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Around the Nation
4:21 pm
Mon January 21, 2013

Lincoln Memorial A Doubly Powerful Place On Inauguration Day

For many inauguration attendees without tickets to official viewing areas, there was a historic alternative all the way on the other side of the National Mall at the Lincoln Memorial. Lincoln is often invoked by President Obama and the memorial's role in the civil rights movement also made it a powerful draw on a day that was not only Inauguration Day, but also Martin Luther King, Jr., Day.

Around the Nation
4:20 pm
Mon January 21, 2013

How Large Does President Obama Stand In Black History?

Robert Siegel talks to several prominent African-Americans for their thoughts on what it has meant to have the first black president. We hear from Roger Wilkins, a civil rights activist, history professor, and journalist; Washington, D.C., Congresswoman Eleanor Holmes Norton; writer Shelby Steele of the Hoover Institution of Stanford University; and civil rights lawyer Sherrilyn Ifill, the new head of the NAACP Legal Defense Fund.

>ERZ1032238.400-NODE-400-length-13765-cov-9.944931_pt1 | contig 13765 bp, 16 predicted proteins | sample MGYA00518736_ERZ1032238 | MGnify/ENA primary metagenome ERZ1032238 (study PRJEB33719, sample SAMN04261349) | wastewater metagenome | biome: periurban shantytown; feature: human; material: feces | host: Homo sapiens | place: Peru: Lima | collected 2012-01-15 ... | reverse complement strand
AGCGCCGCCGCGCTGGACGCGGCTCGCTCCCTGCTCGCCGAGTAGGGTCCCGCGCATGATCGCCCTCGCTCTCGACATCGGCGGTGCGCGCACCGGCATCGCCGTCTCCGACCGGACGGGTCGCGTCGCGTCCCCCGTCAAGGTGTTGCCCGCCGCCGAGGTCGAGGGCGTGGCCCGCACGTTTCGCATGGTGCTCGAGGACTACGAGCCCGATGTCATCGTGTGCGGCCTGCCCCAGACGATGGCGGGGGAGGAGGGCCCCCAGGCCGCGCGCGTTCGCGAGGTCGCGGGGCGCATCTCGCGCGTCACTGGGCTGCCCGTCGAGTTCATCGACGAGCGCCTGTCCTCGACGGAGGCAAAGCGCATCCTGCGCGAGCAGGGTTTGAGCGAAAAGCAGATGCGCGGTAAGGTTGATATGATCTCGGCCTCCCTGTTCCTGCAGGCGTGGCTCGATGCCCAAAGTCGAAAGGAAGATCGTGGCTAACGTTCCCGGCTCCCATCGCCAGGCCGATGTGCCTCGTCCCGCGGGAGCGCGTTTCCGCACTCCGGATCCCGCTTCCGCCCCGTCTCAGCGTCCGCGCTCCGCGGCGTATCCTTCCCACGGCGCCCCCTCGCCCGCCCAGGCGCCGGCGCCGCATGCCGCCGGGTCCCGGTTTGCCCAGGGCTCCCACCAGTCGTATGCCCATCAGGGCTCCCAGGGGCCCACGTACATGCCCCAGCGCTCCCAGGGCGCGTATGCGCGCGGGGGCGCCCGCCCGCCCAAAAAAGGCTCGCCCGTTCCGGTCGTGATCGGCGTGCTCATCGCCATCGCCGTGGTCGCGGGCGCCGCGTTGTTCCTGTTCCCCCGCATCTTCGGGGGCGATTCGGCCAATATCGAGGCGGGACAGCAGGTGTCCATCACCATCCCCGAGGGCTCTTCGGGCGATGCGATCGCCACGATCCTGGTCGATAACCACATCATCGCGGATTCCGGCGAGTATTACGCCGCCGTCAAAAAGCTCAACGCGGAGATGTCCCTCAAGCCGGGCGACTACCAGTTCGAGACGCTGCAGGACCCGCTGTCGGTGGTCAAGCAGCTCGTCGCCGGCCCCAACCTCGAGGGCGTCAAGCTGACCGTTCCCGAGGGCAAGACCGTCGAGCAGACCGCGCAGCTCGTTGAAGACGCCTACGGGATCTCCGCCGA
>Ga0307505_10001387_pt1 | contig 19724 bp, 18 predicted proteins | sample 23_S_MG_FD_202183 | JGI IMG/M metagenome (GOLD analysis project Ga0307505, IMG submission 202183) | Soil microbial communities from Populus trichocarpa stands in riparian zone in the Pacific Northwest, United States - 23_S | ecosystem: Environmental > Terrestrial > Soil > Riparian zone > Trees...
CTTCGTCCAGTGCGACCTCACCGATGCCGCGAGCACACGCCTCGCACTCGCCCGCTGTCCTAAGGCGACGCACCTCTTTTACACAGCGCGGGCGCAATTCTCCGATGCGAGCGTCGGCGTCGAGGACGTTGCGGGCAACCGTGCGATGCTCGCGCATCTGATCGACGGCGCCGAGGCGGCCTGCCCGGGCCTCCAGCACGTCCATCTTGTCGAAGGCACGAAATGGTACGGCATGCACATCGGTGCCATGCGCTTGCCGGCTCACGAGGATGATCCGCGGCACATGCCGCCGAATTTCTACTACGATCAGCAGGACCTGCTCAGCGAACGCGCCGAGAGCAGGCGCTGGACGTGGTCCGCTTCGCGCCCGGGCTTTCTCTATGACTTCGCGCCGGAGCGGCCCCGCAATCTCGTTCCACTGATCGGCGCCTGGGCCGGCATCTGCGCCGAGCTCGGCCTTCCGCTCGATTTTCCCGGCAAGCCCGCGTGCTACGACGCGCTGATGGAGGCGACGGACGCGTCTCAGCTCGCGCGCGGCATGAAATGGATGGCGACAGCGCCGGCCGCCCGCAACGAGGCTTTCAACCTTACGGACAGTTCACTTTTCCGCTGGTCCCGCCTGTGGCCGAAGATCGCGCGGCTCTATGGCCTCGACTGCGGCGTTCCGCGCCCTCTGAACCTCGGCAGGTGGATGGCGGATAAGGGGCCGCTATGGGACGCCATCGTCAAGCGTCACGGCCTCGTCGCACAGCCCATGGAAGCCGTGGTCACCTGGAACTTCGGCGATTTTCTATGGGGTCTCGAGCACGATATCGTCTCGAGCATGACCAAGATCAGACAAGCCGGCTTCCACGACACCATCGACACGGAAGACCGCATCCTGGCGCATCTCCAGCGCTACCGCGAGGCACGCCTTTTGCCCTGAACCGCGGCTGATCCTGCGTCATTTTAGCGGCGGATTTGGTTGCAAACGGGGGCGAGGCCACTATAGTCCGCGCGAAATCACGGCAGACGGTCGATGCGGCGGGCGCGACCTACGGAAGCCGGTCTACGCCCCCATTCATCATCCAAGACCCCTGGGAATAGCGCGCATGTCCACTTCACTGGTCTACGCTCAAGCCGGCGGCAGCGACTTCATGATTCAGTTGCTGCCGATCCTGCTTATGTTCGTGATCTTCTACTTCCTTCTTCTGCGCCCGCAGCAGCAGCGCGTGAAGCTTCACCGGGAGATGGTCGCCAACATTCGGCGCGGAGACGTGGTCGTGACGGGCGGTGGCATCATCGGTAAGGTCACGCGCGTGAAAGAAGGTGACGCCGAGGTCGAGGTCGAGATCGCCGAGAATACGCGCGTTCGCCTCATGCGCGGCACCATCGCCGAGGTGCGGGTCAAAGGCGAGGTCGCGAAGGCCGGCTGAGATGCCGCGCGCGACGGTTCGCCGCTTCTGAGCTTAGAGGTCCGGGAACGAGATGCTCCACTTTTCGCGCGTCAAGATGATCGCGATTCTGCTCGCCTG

Governing
4:19 pm
Mon January 21, 2013

Obama's Speech Acts Like Preamble To State Of The Union Address

Robert Siegel talks to national political correspondent Mara Liasson for analysis of the president's speech on Inauguration Day.

Arts & Life
4:13 pm
Mon January 21, 2013

Hundreds Of Thousands Gather On National Mall For Inauguration Ceremony

President Obama was ceremonially sworn in for a second term on the steps of the U.S. Capitol on Monday. Melissa Block has highlights of the ceremony and the president's speech.

Around the Nation
4:05 pm
Mon January 21, 2013

In Kentucky's Coal Country, A Resentment For Obama

The Big Sandy Power Plant, 4 miles north of Louisa, is the biggest industry in Lawrence County. Local residents blame President Obama's environmental policies for the company's plans to close the plant in 2015.
Noah Adams NPR

Originally published on Mon January 21, 2013 7:22 pm

If the voters in Louisa, Ky., had their wish, Mitt Romney would have taken the oath of office Monday. Louisa is in eastern Kentucky, and "coal" was the one-word issue in the election. President Obama is seen as an enemy of coal mining and he got only 27 percent of the vote in the county.

And now comes word that Louisa is going to lose its biggest industry — a power generating plant that's been burning coal since 1962.

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